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“Upgrading a PC with Windows XP to Windows 7 is an involved process. If you’re at all uncomfortable with it, please consider having the upgrade done by a local PC or electronics retailer.”

The promotional site points to Microsoft’s student site for a list of other discounts offered to the academic community.

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Windows 7 Benchmarks: XP vs Vista vs 7

MaximumPC has an excellent article where they dive in depth in 80+ different benchmarks on Windows 7 versus the other relevant flavors of Windows. The article is long, but worth a read if you’re into this type of thing. Listed below though are snippets from the benchmarks where they show benchmarks and their percentages.

APPLICATION BENCHMARKS

Windows XP (x86) Windows Vista (x64) Windows 7 (x64) Percentage Difference: XP to Win 7 Percentage Difference: Vista to Win 7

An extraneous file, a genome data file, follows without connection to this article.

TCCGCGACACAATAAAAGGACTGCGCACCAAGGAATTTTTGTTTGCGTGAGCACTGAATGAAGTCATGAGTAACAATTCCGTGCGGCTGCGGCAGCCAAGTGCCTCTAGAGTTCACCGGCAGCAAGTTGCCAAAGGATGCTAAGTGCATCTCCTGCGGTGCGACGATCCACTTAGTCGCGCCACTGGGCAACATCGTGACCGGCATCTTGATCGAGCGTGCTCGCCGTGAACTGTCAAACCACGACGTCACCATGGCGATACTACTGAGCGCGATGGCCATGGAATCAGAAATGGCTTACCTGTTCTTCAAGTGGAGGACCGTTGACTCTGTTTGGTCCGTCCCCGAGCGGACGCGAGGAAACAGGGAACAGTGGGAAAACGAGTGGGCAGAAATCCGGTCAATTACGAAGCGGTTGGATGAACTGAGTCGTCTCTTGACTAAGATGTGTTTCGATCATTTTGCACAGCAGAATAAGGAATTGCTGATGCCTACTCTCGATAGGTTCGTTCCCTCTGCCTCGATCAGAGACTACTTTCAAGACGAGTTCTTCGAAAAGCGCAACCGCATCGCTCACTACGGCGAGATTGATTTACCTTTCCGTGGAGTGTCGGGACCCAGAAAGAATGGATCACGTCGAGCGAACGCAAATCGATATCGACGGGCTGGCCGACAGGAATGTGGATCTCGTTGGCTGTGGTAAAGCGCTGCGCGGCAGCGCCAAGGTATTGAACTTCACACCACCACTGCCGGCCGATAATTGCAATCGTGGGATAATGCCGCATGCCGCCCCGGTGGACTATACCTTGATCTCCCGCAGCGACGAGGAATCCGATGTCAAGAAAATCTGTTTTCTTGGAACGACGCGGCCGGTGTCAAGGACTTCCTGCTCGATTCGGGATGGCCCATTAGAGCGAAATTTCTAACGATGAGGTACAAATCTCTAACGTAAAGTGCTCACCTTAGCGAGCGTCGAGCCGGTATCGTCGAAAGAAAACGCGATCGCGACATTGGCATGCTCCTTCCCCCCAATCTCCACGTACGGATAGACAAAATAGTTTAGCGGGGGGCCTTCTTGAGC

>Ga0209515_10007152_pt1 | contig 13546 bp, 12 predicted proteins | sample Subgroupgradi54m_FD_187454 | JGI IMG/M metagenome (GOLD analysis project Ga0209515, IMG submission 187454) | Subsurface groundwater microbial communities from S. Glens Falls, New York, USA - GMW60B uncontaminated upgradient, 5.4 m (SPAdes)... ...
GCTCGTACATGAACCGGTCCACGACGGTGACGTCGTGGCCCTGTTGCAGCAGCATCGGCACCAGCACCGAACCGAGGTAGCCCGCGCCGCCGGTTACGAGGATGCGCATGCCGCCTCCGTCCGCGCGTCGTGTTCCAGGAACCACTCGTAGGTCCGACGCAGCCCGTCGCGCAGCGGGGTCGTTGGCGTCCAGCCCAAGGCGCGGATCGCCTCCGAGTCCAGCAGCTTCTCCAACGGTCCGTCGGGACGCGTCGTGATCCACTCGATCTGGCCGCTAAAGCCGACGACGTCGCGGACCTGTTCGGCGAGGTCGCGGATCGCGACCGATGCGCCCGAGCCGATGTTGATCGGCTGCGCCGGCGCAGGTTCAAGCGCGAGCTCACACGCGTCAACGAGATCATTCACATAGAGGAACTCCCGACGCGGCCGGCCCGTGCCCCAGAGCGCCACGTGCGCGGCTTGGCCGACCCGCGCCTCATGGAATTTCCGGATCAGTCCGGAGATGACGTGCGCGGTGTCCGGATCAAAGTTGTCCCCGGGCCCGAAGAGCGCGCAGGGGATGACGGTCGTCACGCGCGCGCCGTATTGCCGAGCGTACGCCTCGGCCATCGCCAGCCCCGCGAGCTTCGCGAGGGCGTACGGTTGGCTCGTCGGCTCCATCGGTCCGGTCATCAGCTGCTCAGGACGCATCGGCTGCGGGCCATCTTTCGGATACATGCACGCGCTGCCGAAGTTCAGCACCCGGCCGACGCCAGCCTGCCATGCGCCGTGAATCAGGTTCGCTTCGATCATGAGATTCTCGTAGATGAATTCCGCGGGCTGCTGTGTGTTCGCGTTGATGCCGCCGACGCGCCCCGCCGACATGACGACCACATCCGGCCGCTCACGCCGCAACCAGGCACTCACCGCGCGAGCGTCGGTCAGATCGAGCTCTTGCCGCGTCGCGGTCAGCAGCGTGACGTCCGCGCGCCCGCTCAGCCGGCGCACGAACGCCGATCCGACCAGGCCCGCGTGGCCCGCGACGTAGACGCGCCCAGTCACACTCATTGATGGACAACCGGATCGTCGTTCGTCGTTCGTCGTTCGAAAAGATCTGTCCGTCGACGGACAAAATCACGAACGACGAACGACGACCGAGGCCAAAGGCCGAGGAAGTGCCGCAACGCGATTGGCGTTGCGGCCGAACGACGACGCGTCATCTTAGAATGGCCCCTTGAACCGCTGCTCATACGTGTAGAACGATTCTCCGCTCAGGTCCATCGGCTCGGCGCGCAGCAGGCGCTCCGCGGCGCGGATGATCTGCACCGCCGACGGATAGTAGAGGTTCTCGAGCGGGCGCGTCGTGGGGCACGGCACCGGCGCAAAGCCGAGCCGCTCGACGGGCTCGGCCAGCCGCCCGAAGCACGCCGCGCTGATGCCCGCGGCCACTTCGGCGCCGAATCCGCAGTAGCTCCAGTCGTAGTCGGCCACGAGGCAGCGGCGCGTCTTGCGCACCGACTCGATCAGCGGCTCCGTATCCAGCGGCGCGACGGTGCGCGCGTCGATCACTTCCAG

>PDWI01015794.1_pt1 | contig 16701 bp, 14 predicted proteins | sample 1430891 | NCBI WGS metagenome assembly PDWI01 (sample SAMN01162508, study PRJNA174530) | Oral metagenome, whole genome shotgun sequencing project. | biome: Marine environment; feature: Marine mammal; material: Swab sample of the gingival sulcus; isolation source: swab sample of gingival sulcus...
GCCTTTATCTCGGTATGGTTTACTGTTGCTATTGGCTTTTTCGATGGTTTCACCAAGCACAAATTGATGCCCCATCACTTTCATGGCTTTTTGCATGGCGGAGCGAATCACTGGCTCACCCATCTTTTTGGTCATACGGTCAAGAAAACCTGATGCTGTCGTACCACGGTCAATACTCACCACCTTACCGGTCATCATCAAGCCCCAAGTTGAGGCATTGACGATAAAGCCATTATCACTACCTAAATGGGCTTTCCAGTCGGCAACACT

ProShow Producer (sec) 826 1166 848 -2.66% +27.27%
Mainconcept Reference (sec) 1649 1657 1653 -0.24% 0.24%
Premiere (sec) 831 739 840 -1.08% -13.67%
Photoshop (sec) 141 127 140 +0.71% -10.24%
PC Mark 2005
CPU 9116 9076 8568 -6.01% -5.60%
Memory 6459 6371 6463 +0.06% +1.44%
HDD 8029 6782 7537 -6.13% +11.13%
PC Mark Vantage
HDD WNR 4657 4728 N/A +1.52%

Best scores in bold. Our test rig uses a Intel Core 2 Quad Q9770 Extreme CPU, 4GB DDR2 RAM, 1TB Seagate Barracuda 7200.12 HD, and an ATI 4890 videocard.

Most of our application benchmarks measure either multi-threaded CPU performance (Main Concept, ProShow), hard drive performance (PC Mark Vantage), or a real-world mixture of the two (Photoshop, Premiere). In all of our application benchmarks, Windows 7’s performance was within a stone’s throw of XP.